- “I am inspired by the success of others”
- “I like to try new things”
- “Failure is the limit of my abilities”
- “I’m either good at it or I’m not”
- “My abilities are unchanging”
- “I can either do it or I can’t”
- “Feedback and criticism are personal”
- “When I’m frustrated, I give up”
- “I stick to what I know”
The type of mindset a person has can influence their success as a leader. A fixed mindset can often prevent important skill development and growth. This might sabotage your career, health and happiness in the future.
The benefits of a growth mindset might seem obvious, but most of us are guilty of having a fixed mindset in certain situations. Leaders with a growth mindset are more likely to maximize their potential. They see failure as a learning opportunity as opposed to a reflection of their abilities. They don’t need to prove themselves because they use time to get better and they look for relationships with people who will challenge and encourage growth rather than ones to enhance their self-esteem. They view mistakes as opportunities to learn vs. trying to hide their deficiencies. Although we see the benefits of a growth mindset, sometimes we do not pursue that path actively. Here are a few tips to get you moving in the right direction.
Find a colleague whose opinion you value and who is a great role model. Invite them to give you regular feedback. Ask your direct reports what you can do more of or less of to increase your effectiveness. Take a 360⁰ assessment. Any of these approaches are proactive in nature to help you grow. When you receive critical feedback avoid becoming defensive and explaining your rationale. Just thank the person for sharing and reflect on it as an opportunity to perfect an aspect of your work.
Become a lifelong learner
Successful leaders are continually learning. They are reading, asking questions and are inherently curious. They know they don’t have all the answers. Learning is growing!
Don’t be afraid to set challenging goals for yourself. Always strive to set the bar a tad higher the next time. If you fail, see it as an opportunity to learn something new and try it differently next time. Resilience is key for a growth mindset.
Foster a better work environment
Consider ways to help your employees develop on the job: Apprenticeships, workshops, and coaching sessions. Think about how you can start seeing and treating your employees as your collaborators, as a team. Make a list of strategies and try them out. Do this even if you already think of yourself as a growth-mindset boss. Well-placed support and growth-promoting feedback never hurt.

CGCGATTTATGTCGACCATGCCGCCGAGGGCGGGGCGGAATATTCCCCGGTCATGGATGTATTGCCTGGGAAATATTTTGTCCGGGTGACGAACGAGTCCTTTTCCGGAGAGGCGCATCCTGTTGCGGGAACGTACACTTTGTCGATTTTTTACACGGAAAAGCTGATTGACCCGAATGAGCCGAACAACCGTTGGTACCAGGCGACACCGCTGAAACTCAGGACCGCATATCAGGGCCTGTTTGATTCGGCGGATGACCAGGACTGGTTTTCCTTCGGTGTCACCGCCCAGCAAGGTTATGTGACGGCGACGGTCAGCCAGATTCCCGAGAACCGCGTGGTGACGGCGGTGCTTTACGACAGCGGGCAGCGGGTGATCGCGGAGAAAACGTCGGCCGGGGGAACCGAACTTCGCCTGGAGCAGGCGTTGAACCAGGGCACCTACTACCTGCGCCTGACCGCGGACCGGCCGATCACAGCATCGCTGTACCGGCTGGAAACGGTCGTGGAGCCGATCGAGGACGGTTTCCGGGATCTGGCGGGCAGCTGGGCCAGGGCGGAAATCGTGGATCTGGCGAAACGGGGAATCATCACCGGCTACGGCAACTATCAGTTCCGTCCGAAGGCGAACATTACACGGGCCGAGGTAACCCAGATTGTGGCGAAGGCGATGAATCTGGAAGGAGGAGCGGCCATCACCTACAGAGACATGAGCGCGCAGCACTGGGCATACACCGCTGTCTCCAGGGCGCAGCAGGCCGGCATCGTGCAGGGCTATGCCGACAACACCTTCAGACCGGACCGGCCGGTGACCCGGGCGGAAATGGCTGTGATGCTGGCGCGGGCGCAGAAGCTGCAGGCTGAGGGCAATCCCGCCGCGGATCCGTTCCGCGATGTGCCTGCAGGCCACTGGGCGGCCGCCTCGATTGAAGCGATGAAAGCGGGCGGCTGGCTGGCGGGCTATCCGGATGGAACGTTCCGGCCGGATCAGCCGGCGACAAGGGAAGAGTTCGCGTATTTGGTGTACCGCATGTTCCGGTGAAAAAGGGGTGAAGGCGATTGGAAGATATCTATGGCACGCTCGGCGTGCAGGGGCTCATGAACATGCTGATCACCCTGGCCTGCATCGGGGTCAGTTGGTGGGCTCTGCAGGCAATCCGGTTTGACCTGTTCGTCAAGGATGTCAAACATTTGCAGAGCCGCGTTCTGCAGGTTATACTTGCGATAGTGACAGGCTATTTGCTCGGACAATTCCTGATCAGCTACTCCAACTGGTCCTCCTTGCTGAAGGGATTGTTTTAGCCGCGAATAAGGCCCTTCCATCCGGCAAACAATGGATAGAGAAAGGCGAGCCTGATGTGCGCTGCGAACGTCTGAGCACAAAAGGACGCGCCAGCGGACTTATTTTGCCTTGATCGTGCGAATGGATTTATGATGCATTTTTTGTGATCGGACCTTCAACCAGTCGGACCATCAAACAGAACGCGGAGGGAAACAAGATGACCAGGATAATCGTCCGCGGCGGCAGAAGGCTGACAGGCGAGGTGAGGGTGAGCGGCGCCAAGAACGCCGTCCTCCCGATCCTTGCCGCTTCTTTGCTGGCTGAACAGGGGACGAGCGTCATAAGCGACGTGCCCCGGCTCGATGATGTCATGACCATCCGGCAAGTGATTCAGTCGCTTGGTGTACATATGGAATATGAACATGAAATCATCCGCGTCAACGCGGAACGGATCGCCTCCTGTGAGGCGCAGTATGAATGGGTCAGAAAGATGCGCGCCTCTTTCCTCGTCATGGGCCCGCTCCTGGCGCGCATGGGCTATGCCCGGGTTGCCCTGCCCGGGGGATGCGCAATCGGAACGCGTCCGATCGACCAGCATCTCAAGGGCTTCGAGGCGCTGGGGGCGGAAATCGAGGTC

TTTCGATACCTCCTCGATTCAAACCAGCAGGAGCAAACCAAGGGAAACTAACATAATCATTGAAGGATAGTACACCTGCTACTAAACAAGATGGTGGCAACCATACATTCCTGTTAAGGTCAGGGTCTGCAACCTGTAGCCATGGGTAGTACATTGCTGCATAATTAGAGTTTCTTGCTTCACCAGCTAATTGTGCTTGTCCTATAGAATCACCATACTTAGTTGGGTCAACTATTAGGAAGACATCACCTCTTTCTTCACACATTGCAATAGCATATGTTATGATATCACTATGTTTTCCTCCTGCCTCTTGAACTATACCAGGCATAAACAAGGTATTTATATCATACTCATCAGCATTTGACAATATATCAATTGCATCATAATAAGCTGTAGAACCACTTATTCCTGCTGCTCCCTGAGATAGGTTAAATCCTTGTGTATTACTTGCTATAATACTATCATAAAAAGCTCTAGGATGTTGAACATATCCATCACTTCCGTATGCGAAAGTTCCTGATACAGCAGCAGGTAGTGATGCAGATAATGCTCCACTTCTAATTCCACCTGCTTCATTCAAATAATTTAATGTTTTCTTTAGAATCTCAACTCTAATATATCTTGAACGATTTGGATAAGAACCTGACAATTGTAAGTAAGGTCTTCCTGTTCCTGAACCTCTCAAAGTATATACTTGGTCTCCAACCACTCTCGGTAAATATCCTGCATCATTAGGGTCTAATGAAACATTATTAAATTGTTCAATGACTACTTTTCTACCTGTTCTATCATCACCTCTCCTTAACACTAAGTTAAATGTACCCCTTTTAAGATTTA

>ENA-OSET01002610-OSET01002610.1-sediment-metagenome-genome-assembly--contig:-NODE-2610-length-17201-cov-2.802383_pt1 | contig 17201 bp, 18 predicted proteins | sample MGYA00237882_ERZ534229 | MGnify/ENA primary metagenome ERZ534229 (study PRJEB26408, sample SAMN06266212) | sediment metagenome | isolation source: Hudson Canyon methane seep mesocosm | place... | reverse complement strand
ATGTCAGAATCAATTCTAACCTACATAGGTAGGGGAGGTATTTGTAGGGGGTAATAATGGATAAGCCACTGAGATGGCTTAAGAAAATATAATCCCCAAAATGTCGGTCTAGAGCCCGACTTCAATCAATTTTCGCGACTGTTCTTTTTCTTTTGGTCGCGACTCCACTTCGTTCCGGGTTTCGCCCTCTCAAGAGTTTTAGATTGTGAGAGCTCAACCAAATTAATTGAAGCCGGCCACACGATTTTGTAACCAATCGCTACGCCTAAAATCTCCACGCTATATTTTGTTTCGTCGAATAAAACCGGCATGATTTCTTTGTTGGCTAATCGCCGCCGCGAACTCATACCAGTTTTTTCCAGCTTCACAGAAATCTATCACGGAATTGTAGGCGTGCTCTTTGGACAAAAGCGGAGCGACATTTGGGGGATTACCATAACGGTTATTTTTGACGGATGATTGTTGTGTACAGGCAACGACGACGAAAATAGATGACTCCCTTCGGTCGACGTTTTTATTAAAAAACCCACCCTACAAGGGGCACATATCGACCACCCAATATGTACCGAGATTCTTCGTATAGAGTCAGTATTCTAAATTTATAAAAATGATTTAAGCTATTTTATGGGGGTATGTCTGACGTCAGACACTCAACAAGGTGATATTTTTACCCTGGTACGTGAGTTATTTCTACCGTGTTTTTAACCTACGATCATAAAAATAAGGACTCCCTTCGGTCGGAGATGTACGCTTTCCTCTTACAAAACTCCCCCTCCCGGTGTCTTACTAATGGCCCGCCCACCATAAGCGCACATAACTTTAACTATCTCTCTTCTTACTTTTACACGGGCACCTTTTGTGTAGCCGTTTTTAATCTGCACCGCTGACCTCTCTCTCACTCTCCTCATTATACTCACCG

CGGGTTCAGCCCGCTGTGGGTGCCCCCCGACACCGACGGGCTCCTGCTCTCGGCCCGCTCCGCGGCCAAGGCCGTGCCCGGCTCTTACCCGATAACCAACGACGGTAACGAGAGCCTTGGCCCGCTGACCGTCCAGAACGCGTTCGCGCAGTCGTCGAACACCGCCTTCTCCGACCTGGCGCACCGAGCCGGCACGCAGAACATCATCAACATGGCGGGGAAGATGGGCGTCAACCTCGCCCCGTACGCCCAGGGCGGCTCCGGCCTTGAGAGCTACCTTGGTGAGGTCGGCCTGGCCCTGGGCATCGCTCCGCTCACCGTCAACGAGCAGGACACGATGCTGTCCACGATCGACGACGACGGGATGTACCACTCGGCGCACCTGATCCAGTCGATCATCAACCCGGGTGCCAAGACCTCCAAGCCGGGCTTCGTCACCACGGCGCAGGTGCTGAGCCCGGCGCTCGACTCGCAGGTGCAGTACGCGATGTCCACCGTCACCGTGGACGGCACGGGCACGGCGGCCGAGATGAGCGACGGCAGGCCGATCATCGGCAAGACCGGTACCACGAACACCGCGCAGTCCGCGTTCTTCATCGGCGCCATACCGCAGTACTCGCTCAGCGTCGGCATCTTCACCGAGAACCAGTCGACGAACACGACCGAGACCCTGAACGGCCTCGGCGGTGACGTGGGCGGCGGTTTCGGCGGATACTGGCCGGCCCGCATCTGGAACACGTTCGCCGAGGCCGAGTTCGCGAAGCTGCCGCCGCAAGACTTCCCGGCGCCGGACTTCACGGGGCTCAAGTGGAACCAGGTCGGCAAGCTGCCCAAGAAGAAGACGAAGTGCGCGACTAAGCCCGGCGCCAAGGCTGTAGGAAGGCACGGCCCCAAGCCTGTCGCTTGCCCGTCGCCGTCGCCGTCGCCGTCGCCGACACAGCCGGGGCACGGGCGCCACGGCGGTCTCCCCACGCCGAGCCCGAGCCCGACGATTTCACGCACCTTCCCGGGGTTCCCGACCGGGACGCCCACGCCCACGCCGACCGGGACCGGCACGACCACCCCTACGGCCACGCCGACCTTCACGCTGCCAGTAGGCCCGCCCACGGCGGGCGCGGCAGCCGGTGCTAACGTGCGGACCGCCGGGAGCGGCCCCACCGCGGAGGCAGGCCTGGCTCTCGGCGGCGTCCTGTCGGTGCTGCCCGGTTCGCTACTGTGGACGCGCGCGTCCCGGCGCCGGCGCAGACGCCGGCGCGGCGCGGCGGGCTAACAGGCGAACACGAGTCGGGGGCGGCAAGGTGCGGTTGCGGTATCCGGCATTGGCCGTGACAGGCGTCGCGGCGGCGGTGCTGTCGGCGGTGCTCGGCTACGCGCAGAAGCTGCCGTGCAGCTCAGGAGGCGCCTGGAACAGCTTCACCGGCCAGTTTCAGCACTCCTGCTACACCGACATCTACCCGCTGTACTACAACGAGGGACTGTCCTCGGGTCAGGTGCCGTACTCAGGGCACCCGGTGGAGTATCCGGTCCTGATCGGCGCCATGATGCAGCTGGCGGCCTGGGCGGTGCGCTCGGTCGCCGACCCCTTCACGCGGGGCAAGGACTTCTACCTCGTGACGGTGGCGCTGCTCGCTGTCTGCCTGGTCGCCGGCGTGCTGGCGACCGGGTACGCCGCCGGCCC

Mindset: How You Can Fulfil Your Potential
It’s summer and everyone is busy! No time to read? Check out this 9-minute video. It’s a book summary of Carol Dweck’s: Mindset: How You Can Fulfil Your Potential. I love how it shows mindset through different lenses like being a parent, in sports and business and in relationships.
I’m not a bird lover. I have to say that at the get go. I know that many of you in my dear Aspen Edge Community love them. I do love nature and animals, but birds have never really been my thing. Two weeks ago, as I was putting the finishing touches on The Edge, I was distracted by what was happening outside of my office window. For 3 years now, 2 birds have made themselves a cozy home on my front porch. For weeks, mama and papa flew back and forth tirelessly bringing twigs and leaves building their nest. This year, I was privy to the baby birds as they were learning how to fly out of the nest for the first time. I couldn’t take my eyes off them. I loved viewing them and became emotionally attached to those young ones. Slowly I began to notice the many parallels there are to leadership.
Mama and papa bird flew determinedly back and forth from the nest encouraging those who hadn’t yet flown the coup, much like great leaders mentor those just starting out, giving them tips and showing them the way. One of the new birdies was very brave. She kept standing on the edge of the nest flapping her wings. I kept thinking she was going to fall, but she kept practicing and practicing…literally hour after hour before she flew from the nest down to the pillar and then back to safety again. Quickly after flying out of the nest, she built so much confidence, she came bounding back and forth encouraging the others. Malcolm Gladwell, author of the bestselling book Outliers, tells us that it takes over 10,000 hours of doing the same thing over and over to become expert at a new skill or ability.